TOPEKA, Kan. — Health officials in Kansas are asking visitors to the state’s public lakes to keep an eye out for potentially harmful blooms of blue-green algae as the weather heats up.
According to the Kansas Department of Health and Environment (KDHE)—which tests publicly-accessable bodies of water for cyanobacteria (Blue-green algae)—the blooms are often unpredictable and may float around the lake, requiring visitors to exercist their best judgement. The blooms often appear as a bright-green surface scum, or as a paint-like surface on the water.
In a statement released on Thursday, the agency says that lakes under a public health warning for blue-green algae are not closed, and marinas,lakeside businesses and park camping facilities are open for business. If swim beaches or lakes are closed, it will be specifically noted. In addition, drinking water and showers at parks are safe and not affected by algae blooms. Boating and fishing are safe on lakes under a Warning, but contact with the water—including swimming, wading and water skiing) should be avoided, and skin that comes into contact with contaminated lake water should be washed with clean water immediately.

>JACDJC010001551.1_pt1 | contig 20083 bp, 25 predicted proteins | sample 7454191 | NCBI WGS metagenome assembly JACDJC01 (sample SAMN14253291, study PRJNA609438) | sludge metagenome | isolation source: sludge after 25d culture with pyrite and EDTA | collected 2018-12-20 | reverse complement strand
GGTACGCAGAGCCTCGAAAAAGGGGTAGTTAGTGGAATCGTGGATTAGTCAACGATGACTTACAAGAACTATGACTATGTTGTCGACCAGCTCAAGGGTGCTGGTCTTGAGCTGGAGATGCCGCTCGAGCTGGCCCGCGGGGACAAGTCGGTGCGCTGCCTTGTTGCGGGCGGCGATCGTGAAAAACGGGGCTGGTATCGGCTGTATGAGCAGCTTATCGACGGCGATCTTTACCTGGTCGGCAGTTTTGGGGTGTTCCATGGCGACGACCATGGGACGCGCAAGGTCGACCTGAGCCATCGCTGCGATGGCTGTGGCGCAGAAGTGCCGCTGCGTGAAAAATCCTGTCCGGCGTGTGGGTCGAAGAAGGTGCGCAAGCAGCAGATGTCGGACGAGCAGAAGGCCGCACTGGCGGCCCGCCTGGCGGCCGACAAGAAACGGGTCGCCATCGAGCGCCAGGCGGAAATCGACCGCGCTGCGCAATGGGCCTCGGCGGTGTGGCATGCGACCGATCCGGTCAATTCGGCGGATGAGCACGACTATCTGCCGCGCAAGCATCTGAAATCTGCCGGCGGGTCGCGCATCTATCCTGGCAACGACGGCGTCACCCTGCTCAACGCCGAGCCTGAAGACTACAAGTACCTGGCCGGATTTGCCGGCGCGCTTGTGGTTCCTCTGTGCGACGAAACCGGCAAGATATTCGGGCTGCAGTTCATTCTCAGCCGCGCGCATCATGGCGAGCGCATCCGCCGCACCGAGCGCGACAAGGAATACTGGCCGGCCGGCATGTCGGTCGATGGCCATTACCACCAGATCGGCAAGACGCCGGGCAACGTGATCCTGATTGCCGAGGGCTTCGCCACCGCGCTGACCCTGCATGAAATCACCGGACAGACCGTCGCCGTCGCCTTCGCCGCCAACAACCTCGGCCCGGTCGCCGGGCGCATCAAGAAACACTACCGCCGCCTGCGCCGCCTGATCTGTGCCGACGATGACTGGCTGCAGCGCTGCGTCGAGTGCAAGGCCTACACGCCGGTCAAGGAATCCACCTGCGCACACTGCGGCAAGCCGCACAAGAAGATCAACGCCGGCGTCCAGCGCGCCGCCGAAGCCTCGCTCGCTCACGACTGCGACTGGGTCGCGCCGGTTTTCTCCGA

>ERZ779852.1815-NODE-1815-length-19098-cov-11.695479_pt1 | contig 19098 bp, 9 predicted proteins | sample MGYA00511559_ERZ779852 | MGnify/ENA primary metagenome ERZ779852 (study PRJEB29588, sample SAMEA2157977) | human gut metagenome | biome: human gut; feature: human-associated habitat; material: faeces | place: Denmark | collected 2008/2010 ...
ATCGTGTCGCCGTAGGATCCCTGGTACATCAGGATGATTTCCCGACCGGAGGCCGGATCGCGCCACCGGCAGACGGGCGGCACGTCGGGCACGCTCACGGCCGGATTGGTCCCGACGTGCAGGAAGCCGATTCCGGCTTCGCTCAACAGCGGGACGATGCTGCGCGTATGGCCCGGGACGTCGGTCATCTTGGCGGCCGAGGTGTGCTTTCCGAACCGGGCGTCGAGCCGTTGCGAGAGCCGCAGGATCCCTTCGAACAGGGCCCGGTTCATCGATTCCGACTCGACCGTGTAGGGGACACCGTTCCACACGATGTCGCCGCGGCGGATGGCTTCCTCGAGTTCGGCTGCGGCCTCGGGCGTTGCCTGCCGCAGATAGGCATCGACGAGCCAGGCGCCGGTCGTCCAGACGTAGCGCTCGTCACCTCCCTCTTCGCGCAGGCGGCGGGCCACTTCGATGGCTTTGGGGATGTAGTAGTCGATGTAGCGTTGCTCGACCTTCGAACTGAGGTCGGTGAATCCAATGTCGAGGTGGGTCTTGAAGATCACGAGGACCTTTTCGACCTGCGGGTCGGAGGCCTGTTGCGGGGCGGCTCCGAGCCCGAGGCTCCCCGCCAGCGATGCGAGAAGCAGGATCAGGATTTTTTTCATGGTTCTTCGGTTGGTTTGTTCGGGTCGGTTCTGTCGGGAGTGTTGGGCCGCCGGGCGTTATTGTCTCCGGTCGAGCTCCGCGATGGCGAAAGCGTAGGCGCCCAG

It is safe to eat fish caught during a harmful blue-green algae outbreak, as long as the fish is rinsed with clean water; consume only the fillet portion and discard all other parts. Hands should also be washed with clean water after handling fish taken from an affected lake. The agency also warns pet owners to keep their pets away from the blooms, as they may become seriously ill or die.
The agency says that public health warnings have been issued for the following lakes in Kansas:
BROWN COUNTY STATE FISHING LAKE, Brown County
CHISHOLM CREEK PARK LAKE, Sedgwick County
LOVEWELL RESERVOIR, Jewell County
MEMORIAL PARK LAKE, Barton County
MILFORD RESERVOIR (All Zones), Clay, Dickinson and Geary Counties
PLAINVILLE TOWNSHIP LAKE, Rooks County